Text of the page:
After three years of “being useless”, I have been diagnosed as having Chronic Fatigue Syndrome. Whoohoo! Just what I needed – I can now say “SeeEffEss” (CFS) rather than saying “I suffer from constant, debilitating tiredness” – what a saving of words and effort!
On the negative side, the underlying cause is currently unknown.
I was sent a link to the Eagle Eye Cam, live footage of an Eagle’s nest. I only know that’s what it is, because I asked the sender of the message. What I see here on my browser – Firefox on Linux – is a large white patch on the page and lots of adverts.
I have gone out of my way to install RealPlayer and Flash media players on my system, but it appears that to see Eagles, one must be using a proprietary Microsoft product, only available for Microsoft platforms. Hey, what a great site it must be! Monopolistic and socially exclusive! Probably find that the Eagle signed a contract with MSN.
I’ll stick to looking out of the window at our resident kestrels (Ginger and Mrs Ginger), in their constant (but futile) attempts to control our local mouse population.
Another method for de-spamming web log comments is illustrated in wordinbox.php. In this instance, a word is selected from a list; the user is asked to include the word in their post, the word being stripped automatically, when the form is submitted. It is assumed here that the word list used contains words with absolutely no relevance to the context in which they are used. The same could be done, incorporating relevant words into the text, obviating the need for stripping them later.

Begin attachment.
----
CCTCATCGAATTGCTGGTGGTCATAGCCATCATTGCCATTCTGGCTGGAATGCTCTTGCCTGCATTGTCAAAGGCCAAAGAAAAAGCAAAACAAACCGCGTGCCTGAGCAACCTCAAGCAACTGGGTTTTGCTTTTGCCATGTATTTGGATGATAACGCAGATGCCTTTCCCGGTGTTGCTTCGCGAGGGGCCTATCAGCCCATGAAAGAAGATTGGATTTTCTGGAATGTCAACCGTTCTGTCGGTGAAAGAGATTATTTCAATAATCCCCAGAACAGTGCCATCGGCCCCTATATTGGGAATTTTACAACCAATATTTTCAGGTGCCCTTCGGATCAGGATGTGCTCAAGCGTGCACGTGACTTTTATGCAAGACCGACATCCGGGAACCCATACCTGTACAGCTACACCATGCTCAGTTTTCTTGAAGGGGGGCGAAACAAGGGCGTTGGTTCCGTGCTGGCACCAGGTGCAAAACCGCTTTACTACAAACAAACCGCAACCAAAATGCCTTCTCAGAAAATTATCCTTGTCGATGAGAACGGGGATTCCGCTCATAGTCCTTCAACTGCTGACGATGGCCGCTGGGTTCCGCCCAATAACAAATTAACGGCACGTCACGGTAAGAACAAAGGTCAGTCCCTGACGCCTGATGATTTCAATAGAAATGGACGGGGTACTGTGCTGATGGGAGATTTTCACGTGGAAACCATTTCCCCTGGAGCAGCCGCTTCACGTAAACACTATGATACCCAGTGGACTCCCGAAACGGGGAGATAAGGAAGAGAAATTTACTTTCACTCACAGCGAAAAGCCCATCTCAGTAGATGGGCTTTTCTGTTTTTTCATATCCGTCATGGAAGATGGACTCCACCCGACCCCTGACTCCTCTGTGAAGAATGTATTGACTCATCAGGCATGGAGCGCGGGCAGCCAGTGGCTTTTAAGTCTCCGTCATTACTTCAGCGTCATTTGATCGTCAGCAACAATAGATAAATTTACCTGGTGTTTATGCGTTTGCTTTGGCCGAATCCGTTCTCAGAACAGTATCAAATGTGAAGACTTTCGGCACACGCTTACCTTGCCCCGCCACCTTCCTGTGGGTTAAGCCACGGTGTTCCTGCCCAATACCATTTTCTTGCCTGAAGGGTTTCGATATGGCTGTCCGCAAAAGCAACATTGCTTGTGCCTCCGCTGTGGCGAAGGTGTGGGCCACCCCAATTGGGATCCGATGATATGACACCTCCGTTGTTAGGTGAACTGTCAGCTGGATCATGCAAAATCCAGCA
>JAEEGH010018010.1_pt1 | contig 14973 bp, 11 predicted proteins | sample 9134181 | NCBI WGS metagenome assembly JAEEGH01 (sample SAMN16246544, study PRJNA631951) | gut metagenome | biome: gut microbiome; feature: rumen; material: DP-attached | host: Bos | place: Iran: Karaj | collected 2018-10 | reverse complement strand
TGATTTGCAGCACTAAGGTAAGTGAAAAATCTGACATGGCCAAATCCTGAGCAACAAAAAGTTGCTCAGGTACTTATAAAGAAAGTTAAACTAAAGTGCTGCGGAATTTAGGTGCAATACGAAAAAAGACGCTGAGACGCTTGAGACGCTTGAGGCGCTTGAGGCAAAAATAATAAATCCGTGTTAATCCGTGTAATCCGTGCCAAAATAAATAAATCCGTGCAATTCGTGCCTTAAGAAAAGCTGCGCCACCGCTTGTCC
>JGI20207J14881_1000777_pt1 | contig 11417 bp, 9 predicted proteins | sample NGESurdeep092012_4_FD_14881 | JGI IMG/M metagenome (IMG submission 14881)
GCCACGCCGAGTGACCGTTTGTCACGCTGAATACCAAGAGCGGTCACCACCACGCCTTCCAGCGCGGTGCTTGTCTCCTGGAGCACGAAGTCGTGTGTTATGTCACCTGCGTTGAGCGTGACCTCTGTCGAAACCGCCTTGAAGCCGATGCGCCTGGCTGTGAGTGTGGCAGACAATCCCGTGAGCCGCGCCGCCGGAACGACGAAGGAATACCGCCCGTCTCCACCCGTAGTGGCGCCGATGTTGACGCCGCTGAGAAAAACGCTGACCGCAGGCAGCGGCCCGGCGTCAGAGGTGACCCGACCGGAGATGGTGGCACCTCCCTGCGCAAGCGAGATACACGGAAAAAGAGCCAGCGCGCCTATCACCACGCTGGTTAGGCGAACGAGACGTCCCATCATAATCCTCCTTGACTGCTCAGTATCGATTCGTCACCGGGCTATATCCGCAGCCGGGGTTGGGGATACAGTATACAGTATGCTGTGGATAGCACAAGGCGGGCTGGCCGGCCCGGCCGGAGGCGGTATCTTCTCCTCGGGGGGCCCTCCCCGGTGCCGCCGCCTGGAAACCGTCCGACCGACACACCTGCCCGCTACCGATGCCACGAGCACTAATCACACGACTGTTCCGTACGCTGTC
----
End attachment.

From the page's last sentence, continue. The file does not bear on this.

In the post A More Accessible Alternative to Graphical Capchas, I discussed a method of using a question/answer system for determining whether one is dealing with a human visitor or a naughty robot. The example was given in Perl, but I said that it would be easy to adapt for PHP. This wasn't entirely correct, as PHP has a different approach to arrays from Perl, but I have now done it.
I have posted an example implementation on this site, which also provides links to download the PHP source files.
Notes on the routine that does all the work are interspersed with the code in the file textcaptcha.php
It’s no longer BADD, but I’m only now getting to read some of the later posts, so comments will continue. The conclusion to Wampum: Jonah goes shopping has awoken a thought that has been drowsing in the back of my mind.
I’m still considering the possibility that they are even worse off, with what ever their children/casual-contact/instant-hostility disorder is, than Jonah, who is generally happy, except when he isn’t.
Hmm. These disabilist people (and all the other race/sex/etc ists) – they obviously have a problem. They are obviously poorly “soclialised”, to be displaying behaviour like this. Do they, themselves, not have a disability?
This is not a statement of my opinion – it really is a question (mostly to myself) which needs to be considered.
(And I say 2006, because I hope that there will be another BADD next year and for years to come.)
I cannot end the day without referencing Lady Bracknell’s wonderful post; I leave you, therefore, with One in Seven
I thought that I had finished my BADD writings until, going through the links from Diary of a Goldfish (from whence BADD emerged), I chanced on a post that struck a chord with me.
The writer of Croneway describes a situation where she is always asked: “when are you going to get better?”